Moz, a company that provides inbound marketing software, excels at offering content in various mediums. Every Friday the host a video series called “Whiteboard Friday” where they post a video containing whiteboard illustrations on a particular topic. Beneath the video they post the final whiteboard illustration AND the video transcript. Bing, bang, boom! Audio, video and copy.
“Mobile first” has been in practice for a while, but are you merely converting your existing website to show up well on mobile devices? Mobile experience is entirely different and your website should reflect this.
Your mobile website needs to be easy to read, simple to navigate and contain obvious calls-to-action. Eliminate pop-ups like “sign up for our mailing list” because they’re annoying on a small device. When in doubt use the KISS principle: Keep it simple, stupid. The KISS principle states that most systems work best if they are kept simple rather than made complicated; therefore simplicity should be a key goal in design and unnecessary complexity should be avoided.1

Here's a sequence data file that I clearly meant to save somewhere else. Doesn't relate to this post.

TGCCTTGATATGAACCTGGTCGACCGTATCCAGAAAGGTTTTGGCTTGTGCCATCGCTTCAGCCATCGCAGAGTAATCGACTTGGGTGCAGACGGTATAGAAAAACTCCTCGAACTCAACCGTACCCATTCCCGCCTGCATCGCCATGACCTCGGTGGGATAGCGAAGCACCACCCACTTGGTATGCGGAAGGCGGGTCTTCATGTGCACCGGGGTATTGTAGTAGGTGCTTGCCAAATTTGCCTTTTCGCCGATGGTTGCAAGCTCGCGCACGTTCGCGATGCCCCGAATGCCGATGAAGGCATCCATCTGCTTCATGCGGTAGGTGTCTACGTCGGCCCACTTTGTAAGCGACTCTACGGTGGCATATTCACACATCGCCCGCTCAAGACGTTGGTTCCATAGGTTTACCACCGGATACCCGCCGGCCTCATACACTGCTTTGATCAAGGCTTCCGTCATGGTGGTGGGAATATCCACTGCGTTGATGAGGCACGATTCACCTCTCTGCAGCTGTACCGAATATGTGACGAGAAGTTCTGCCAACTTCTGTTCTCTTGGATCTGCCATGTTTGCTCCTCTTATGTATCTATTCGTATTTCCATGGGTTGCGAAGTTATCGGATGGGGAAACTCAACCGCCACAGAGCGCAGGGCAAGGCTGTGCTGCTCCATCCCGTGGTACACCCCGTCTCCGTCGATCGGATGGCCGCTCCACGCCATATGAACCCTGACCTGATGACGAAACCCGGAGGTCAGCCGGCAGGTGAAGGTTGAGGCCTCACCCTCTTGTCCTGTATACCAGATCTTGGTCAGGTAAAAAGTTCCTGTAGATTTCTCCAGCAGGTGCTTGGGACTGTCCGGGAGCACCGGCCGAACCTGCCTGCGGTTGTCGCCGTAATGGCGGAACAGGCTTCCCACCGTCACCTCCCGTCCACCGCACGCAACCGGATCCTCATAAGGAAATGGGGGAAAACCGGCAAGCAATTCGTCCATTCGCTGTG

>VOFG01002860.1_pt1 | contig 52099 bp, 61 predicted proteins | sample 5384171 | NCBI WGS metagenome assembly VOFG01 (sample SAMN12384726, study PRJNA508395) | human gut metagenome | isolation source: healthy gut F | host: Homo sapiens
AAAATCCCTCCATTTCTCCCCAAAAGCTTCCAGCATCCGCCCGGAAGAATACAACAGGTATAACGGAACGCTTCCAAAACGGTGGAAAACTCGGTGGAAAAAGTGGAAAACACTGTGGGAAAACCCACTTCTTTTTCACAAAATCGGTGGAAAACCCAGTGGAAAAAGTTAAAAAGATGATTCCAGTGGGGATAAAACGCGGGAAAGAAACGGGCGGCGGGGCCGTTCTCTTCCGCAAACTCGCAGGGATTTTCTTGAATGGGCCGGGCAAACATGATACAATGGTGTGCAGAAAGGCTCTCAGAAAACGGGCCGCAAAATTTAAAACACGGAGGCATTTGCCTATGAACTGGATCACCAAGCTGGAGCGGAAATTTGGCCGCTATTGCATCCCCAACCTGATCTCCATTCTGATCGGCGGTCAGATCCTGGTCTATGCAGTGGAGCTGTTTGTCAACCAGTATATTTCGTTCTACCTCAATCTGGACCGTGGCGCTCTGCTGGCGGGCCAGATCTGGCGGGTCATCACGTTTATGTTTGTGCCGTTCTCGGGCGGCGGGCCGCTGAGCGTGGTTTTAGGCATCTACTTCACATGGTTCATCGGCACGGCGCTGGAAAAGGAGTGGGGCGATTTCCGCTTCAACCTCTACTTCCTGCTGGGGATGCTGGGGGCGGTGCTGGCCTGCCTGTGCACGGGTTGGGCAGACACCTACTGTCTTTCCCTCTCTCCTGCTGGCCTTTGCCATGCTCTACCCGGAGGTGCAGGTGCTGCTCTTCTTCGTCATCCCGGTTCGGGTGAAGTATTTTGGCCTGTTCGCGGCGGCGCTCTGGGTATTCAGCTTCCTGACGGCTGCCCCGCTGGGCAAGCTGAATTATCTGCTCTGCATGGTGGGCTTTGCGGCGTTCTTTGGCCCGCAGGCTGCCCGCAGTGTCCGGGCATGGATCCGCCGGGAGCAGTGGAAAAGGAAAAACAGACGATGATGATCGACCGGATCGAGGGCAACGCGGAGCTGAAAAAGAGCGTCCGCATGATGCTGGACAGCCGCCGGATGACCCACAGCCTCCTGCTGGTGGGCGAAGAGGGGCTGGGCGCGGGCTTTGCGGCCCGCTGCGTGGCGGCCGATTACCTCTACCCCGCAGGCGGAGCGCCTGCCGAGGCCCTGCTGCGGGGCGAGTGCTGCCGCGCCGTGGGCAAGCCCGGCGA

Does Your Website Need a Mobile Makeover? 8 Mobile Optimization Tips To Improve Your Site’s UX is a great article by KISSmetrics about optimizing your website for mobile viewing.
Example of the NFL’s mobile makeover
Image Source: KissMetrics
Hopefully the questions above have made you reconsider the organization of your website and its purpose. While every user is different, observing your own web browsing behaviors and patterns, can improve the quality and usability of your own website.
The next time you are browsing a website, think of the questions above. Can you find what you’re looking for? Is the content easily digestible? If you are surfing on your phone does the website you are interested in provide a mobile-friendly option? If you put yourself in the mindset of your user, you’ll be able to create the perfect user experience.
1. Wikipedia: Kiss Principle